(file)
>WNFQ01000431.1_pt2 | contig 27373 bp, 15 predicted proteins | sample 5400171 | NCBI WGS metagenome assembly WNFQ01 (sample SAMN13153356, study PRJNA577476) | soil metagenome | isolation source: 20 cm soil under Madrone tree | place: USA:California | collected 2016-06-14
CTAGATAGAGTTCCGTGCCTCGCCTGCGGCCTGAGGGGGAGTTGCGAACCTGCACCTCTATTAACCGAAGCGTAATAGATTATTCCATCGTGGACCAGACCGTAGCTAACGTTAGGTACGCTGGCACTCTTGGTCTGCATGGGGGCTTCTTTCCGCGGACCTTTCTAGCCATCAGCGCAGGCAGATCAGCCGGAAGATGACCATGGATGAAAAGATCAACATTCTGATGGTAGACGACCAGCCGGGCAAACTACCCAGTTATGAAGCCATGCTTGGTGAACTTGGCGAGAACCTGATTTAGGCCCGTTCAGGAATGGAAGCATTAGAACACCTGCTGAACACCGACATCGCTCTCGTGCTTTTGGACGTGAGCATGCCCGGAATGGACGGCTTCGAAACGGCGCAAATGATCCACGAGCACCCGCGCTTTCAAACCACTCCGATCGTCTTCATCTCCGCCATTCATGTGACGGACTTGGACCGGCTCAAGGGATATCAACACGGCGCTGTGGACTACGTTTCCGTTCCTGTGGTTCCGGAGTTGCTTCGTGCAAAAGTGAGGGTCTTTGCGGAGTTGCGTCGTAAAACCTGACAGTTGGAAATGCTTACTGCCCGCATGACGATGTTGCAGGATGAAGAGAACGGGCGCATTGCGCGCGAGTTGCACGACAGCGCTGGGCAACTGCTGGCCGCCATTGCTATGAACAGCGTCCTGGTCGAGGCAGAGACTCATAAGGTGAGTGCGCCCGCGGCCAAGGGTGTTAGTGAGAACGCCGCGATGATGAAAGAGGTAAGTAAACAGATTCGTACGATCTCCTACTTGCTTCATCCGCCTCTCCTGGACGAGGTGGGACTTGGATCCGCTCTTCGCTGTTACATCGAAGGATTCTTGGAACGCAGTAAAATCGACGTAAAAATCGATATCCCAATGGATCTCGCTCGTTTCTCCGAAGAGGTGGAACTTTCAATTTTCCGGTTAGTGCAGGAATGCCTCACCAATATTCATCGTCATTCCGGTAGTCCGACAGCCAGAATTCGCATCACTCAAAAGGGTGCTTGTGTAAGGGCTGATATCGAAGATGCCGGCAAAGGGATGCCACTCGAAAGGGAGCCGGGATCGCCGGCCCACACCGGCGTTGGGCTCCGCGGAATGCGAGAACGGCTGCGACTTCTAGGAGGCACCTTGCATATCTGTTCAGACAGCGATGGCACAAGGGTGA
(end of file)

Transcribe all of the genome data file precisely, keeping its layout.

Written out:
>WNFQ01000431.1_pt2 | contig 27373 bp, 15 predicted proteins | sample 5400171 | NCBI WGS metagenome assembly WNFQ01 (sample SAMN13153356, study PRJNA577476) | soil metagenome | isolation source: 20 cm soil under Madrone tree | place: USA:California | collected 2016-06-14
CTAGATAGAGTTCCGTGCCTCGCCTGCGGCCTGAGGGGGAGTTGCGAACCTGCACCTCTATTAACCGAAGCGTAATAGATTATTCCATCGTGGACCAGACCGTAGCTAACGTTAGGTACGCTGGCACTCTTGGTCTGCATGGGGGCTTCTTTCCGCGGACCTTTCTAGCCATCAGCGCAGGCAGATCAGCCGGAAGATGACCATGGATGAAAAGATCAACATTCTGATGGTAGACGACCAGCCGGGCAAACTACCCAGTTATGAAGCCATGCTTGGTGAACTTGGCGAGAACCTGATTTAGGCCCGTTCAGGAATGGAAGCATTAGAACACCTGCTGAACACCGACATCGCTCTCGTGCTTTTGGACGTGAGCATGCCCGGAATGGACGGCTTCGAAACGGCGCAAATGATCCACGAGCACCCGCGCTTTCAAACCACTCCGATCGTCTTCATCTCCGCCATTCATGTGACGGACTTGGACCGGCTCAAGGGATATCAACACGGCGCTGTGGACTACGTTTCCGTTCCTGTGGTTCCGGAGTTGCTTCGTGCAAAAGTGAGGGTCTTTGCGGAGTTGCGTCGTAAAACCTGACAGTTGGAAATGCTTACTGCCCGCATGACGATGTTGCAGGATGAAGAGAACGGGCGCATTGCGCGCGAGTTGCACGACAGCGCTGGGCAACTGCTGGCCGCCATTGCTATGAACAGCGTCCTGGTCGAGGCAGAGACTCATAAGGTGAGTGCGCCCGCGGCCAAGGGTGTTAGTGAGAACGCCGCGATGATGAAAGAGGTAAGTAAACAGATTCGTACGATCTCCTACTTGCTTCATCCGCCTCTCCTGGACGAGGTGGGACTTGGATCCGCTCTTCGCTGTTACATCGAAGGATTCTTGGAACGCAGTAAAATCGACGTAAAAATCGATATCCCAATGGATCTCGCTCGTTTCTCCGAAGAGGTGGAACTTTCAATTTTCCGGTTAGTGCAGGAATGCCTCACCAATATTCATCGTCATTCCGGTAGTCCGACAGCCAGAATTCGCATCACTCAAAAGGGTGCTTGTGTAAGGGCTGATATCGAAGATGCCGGCAAAGGGATGCCACTCGAAAGGGAGCCGGGATCGCCGGCCCACACCGGCGTTGGGCTCCGCGGAATGCGAGAACGGCTGCGACTTCTAGGAGGCACCTTGCATATCTGTTCAGACAGCGATGGCACAAGGGTGA